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168   My Brother Theodore Roosevelt

tleness of spirit wherever gentleness of spirit was needed in the hard days to come. There was a poem written at that time, "The Yankee Dude'll Do," and I remember the little thrill with which I read it, realizing how the names that up to that time had been connected with rather gay and useless lives became bywords for hard, persistent work "to make" good in the various companies.

Theodore himself writes to me on June 7 in camp near Tampa, Florida:

"First Regiment, U. S. Volunteer Cavalry.

"We are on the point of embarking for Cuba. Yesterday I thought I was going to be left, and would have to stay on this side during the first expedition for they intended to take but four troops. Now, however, they intend to take eight, and unless the transports give out, I shall go. I need not say how rejoiced I am, for I could not help feeling very bitterly when it seemed that I would be left. This really is a fine regiment, and Count Von Goetzen and Capt. Lee, the German and English Military Attaches, watched our gun drill yesterday in camp with General Sumner, and all three expressed what seemed to be sincere astonishment and pleasure at the rapidity with which we had got the men into shape. I wish you could see how melancholy the four troops that remain behind feel; it is very hard on them. I had the last two squadrons under my care on the harassing journey on the cars and it was no slight labor. How I would like to have Douglas as an officer in this regiment with me. He would take to it just as I do.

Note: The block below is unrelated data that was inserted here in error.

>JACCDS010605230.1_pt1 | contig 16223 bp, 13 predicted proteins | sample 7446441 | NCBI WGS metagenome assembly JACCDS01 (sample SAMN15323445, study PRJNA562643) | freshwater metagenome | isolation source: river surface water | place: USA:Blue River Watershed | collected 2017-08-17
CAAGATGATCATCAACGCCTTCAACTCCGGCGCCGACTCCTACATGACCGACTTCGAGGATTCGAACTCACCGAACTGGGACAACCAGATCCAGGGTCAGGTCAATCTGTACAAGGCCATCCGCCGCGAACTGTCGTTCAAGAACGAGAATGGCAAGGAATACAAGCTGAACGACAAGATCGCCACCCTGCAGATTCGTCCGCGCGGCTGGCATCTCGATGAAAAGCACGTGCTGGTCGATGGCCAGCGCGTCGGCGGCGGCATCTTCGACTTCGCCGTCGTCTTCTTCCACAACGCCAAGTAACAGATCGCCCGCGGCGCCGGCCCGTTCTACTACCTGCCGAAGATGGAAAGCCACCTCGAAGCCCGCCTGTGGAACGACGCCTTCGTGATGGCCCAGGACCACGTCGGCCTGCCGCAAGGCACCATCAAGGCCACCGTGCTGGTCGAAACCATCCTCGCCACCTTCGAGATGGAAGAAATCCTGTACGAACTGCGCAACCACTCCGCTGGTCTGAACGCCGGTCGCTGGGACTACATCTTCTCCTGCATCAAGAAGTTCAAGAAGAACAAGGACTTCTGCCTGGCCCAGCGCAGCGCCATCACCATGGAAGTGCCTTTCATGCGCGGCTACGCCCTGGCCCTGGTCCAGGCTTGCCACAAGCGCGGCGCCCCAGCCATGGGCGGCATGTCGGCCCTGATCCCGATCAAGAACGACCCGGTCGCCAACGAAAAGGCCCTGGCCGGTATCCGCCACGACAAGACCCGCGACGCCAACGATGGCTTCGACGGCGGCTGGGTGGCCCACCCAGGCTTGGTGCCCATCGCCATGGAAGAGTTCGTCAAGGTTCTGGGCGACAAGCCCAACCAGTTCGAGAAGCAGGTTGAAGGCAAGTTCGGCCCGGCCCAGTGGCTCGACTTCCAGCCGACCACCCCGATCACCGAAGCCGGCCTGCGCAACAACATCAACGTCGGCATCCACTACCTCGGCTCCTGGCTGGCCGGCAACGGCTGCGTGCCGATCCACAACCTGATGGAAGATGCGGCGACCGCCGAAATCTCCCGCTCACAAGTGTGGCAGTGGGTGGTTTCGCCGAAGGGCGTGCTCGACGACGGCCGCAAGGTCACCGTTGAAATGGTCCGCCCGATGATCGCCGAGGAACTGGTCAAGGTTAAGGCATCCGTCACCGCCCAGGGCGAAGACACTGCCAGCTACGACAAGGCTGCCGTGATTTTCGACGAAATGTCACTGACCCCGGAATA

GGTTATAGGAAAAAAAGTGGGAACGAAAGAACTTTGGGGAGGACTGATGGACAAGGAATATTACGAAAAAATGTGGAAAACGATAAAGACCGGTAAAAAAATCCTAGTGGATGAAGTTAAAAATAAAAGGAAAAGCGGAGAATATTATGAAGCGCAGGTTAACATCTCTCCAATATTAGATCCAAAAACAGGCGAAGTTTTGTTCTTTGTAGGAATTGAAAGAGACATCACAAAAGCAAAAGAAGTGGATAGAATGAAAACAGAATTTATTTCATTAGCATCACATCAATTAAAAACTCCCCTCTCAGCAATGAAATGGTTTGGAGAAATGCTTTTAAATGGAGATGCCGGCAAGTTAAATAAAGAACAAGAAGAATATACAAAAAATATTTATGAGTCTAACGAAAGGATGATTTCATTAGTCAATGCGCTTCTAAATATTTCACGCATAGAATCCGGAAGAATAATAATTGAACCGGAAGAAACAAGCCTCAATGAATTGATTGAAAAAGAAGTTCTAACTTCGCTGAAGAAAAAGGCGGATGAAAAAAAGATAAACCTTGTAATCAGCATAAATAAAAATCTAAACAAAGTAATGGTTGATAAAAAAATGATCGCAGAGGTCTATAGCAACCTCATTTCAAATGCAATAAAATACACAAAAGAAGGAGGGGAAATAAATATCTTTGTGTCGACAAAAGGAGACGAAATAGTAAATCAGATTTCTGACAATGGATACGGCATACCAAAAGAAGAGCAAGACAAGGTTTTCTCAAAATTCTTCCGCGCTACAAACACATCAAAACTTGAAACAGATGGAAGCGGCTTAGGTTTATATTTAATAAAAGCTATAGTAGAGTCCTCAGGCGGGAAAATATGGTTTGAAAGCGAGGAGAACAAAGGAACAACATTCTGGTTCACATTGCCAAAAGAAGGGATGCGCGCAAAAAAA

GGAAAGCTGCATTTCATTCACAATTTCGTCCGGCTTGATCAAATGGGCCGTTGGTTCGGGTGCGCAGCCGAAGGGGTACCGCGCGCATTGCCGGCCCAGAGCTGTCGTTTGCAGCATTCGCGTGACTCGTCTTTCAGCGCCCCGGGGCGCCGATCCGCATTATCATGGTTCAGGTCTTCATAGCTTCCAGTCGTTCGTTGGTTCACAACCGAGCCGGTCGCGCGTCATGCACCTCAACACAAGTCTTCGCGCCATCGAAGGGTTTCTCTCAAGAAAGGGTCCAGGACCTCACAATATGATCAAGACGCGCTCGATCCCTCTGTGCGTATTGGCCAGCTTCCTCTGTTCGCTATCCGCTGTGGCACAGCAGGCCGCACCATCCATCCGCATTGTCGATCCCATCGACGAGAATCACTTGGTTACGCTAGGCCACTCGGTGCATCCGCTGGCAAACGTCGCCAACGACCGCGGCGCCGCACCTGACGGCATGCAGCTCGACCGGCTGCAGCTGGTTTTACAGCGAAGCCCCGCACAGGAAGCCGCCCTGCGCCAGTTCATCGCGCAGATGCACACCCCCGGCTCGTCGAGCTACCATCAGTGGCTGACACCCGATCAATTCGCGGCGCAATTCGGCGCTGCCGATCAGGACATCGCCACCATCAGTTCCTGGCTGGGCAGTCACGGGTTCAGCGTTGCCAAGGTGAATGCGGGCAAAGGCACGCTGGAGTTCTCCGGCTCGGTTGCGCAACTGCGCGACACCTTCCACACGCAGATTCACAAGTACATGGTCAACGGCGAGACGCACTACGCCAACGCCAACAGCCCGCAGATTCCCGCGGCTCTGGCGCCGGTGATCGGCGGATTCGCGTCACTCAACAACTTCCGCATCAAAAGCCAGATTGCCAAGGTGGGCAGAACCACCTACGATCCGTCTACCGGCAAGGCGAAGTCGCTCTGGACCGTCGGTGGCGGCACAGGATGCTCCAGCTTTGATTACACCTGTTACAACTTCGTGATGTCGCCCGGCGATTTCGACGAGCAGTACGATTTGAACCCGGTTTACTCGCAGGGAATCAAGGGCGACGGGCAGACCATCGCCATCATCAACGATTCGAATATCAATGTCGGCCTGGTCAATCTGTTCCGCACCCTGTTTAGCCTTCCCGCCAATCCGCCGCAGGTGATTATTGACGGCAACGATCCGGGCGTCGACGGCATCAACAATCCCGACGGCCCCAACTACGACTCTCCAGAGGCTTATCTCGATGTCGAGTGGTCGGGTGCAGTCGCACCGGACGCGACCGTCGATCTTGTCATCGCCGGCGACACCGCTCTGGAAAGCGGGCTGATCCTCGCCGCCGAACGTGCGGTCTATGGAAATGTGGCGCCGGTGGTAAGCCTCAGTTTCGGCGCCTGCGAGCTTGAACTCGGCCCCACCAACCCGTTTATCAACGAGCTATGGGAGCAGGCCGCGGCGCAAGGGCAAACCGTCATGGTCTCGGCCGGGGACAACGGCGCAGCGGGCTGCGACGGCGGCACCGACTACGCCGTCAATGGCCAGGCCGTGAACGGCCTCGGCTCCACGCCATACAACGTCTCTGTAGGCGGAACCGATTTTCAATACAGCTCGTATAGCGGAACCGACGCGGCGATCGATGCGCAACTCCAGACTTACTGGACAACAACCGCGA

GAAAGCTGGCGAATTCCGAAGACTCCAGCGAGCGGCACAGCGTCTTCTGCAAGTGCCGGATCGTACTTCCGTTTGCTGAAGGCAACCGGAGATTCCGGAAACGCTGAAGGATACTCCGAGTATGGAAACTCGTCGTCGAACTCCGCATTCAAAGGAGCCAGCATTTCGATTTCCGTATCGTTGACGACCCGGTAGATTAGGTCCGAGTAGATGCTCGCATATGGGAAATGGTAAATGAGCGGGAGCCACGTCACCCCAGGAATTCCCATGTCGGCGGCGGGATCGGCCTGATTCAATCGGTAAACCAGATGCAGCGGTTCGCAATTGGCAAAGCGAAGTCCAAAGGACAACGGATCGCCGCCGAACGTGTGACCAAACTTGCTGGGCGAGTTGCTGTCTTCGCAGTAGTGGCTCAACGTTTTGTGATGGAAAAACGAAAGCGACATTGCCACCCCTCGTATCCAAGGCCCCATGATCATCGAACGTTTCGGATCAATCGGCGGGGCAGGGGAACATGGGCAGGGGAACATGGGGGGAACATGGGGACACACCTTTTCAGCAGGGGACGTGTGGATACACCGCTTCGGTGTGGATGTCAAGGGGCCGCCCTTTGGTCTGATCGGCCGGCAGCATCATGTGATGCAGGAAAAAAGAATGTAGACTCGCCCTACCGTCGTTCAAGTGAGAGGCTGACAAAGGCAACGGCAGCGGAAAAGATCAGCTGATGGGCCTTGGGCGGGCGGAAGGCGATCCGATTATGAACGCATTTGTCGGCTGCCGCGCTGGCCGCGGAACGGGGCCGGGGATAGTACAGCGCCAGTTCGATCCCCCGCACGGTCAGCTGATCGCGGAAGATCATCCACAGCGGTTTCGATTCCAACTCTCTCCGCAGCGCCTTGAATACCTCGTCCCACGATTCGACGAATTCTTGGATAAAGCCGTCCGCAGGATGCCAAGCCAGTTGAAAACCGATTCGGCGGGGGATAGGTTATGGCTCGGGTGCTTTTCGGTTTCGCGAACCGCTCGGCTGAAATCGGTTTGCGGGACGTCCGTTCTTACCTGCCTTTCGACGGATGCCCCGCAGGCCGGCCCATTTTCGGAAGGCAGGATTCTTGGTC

" Well, if our hopes are realized, we sail tomorrow for Cuba, but nobody can tell how many of us will get back, and I don't suppose there is much glory ahead, but I hope and believe we shall do our duty, and the home-coming will be very very pleasant for those who do come home."

How my heart ached as I read those last words and realized that the chances, in all probability, were strongly against his coming home again.

Cowboy and Clubman   169

On June 12:

DARLING CORINNE:   On board U. S. Transport Yucatan.

I suppose it is simply the ordinary fortune of war for the most irritating delays to happen, but it seems to me that the people at Washington are inexcusable for putting us aboard ship and keeping us crowded to suffocation on these transports for six days in Tampa Harbor, in a semi-tropical sun. The men take it with great resolution and good humour, but if we are kept here much longer, it cannot fail to have a bad effect upon them. We have been dismounted, but I care nothing for that if only we are sent, and given a chance to get into the game. I wish you could see or could have seen us at some of the crises when, for instance, we spent all night standing up opposite a railway track, waiting for a train to come, and finally taking coal cars in the morning.

On the 14th he writes to my husband:

"We are about to sail and as we are at the mouth of the harbor, it is hardly likely that we can be recalled.... It has been most interesting even when the work was irritating and full of worry. The regiment is a wonderful body of men and they have taken to discipline with astonishing readiness and are wild with eager enthusiasm. Those of us who come out of it safe will be bound together all our lives by a very strong tie. You may rest assured I haven't the slightest idea of taking any risk I don't feel I absolutely must take."

There was no doubt of the strong tie that bound the Rough Riders, as they were later called, together. We always teased my brother when, as President, he would suddenly announce that "Happy Jack of Arizonia," or some such erstwhile comrade, was eminently fitted for a position for which the aforesaid "Happy Jack" did not seem to have strong qualifications. How they loved their leader, and how that love was returned ! Whenever my brother spoke of his "regiment" a note of tenderness

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